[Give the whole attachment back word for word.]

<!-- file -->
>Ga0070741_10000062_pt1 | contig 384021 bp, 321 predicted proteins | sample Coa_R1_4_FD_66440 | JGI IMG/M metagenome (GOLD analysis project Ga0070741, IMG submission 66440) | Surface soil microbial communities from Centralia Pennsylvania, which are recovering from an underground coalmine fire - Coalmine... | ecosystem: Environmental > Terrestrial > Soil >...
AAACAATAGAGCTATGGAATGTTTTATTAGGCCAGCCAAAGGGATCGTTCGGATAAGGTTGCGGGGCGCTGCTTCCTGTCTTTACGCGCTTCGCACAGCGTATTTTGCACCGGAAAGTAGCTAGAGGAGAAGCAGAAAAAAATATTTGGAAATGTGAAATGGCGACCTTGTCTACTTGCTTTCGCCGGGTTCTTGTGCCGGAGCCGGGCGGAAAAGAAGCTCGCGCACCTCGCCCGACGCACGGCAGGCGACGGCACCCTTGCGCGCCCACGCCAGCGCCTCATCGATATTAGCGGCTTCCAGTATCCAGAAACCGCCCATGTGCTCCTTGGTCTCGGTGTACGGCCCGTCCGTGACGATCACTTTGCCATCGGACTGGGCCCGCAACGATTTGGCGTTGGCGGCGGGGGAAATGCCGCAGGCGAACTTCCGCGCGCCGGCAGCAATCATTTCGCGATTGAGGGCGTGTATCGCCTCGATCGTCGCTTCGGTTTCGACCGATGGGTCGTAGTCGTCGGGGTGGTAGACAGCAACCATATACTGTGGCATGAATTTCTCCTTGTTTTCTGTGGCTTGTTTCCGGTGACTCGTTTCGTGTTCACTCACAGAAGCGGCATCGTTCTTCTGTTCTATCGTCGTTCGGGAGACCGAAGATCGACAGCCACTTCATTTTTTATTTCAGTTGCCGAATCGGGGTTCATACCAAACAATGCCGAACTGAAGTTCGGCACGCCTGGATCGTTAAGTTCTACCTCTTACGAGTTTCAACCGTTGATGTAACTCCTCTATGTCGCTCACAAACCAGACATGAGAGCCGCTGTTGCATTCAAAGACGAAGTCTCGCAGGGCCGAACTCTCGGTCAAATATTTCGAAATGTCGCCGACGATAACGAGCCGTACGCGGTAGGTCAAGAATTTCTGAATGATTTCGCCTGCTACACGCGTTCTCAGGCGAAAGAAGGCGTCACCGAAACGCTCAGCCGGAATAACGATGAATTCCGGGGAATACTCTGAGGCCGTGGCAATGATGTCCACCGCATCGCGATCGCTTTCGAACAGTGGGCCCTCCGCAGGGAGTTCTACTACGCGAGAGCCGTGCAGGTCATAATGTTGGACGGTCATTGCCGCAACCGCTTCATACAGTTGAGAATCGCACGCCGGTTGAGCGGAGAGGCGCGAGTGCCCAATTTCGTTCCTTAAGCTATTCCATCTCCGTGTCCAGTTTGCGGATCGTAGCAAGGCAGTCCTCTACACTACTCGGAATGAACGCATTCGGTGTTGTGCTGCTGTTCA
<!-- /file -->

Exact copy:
>Ga0070741_10000062_pt1 | contig 384021 bp, 321 predicted proteins | sample Coa_R1_4_FD_66440 | JGI IMG/M metagenome (GOLD analysis project Ga0070741, IMG submission 66440) | Surface soil microbial communities from Centralia Pennsylvania, which are recovering from an underground coalmine fire - Coalmine... | ecosystem: Environmental > Terrestrial > Soil >...
AAACAATAGAGCTATGGAATGTTTTATTAGGCCAGCCAAAGGGATCGTTCGGATAAGGTTGCGGGGCGCTGCTTCCTGTCTTTACGCGCTTCGCACAGCGTATTTTGCACCGGAAAGTAGCTAGAGGAGAAGCAGAAAAAAATATTTGGAAATGTGAAATGGCGACCTTGTCTACTTGCTTTCGCCGGGTTCTTGTGCCGGAGCCGGGCGGAAAAGAAGCTCGCGCACCTCGCCCGACGCACGGCAGGCGACGGCACCCTTGCGCGCCCACGCCAGCGCCTCATCGATATTAGCGGCTTCCAGTATCCAGAAACCGCCCATGTGCTCCTTGGTCTCGGTGTACGGCCCGTCCGTGACGATCACTTTGCCATCGGACTGGGCCCGCAACGATTTGGCGTTGGCGGCGGGGGAAATGCCGCAGGCGAACTTCCGCGCGCCGGCAGCAATCATTTCGCGATTGAGGGCGTGTATCGCCTCGATCGTCGCTTCGGTTTCGACCGATGGGTCGTAGTCGTCGGGGTGGTAGACAGCAACCATATACTGTGGCATGAATTTCTCCTTGTTTTCTGTGGCTTGTTTCCGGTGACTCGTTTCGTGTTCACTCACAGAAGCGGCATCGTTCTTCTGTTCTATCGTCGTTCGGGAGACCGAAGATCGACAGCCACTTCATTTTTTATTTCAGTTGCCGAATCGGGGTTCATACCAAACAATGCCGAACTGAAGTTCGGCACGCCTGGATCGTTAAGTTCTACCTCTTACGAGTTTCAACCGTTGATGTAACTCCTCTATGTCGCTCACAAACCAGACATGAGAGCCGCTGTTGCATTCAAAGACGAAGTCTCGCAGGGCCGAACTCTCGGTCAAATATTTCGAAATGTCGCCGACGATAACGAGCCGTACGCGGTAGGTCAAGAATTTCTGAATGATTTCGCCTGCTACACGCGTTCTCAGGCGAAAGAAGGCGTCACCGAAACGCTCAGCCGGAATAACGATGAATTCCGGGGAATACTCTGAGGCCGTGGCAATGATGTCCACCGCATCGCGATCGCTTTCGAACAGTGGGCCCTCCGCAGGGAGTTCTACTACGCGAGAGCCGTGCAGGTCATAATGTTGGACGGTCATTGCCGCAACCGCTTCATACAGTTGAGAATCGCACGCCGGTTGAGCGGAGAGGCGCGAGTGCCCAATTTCGTTCCTTAAGCTATTCCATCTCCGTGTCCAGTTTGCGGATCGTAGCAAGGCAGTCCTCTACACTACTCGGAATGAACGCATTCGGTGTTGTGCTGCTGTTCA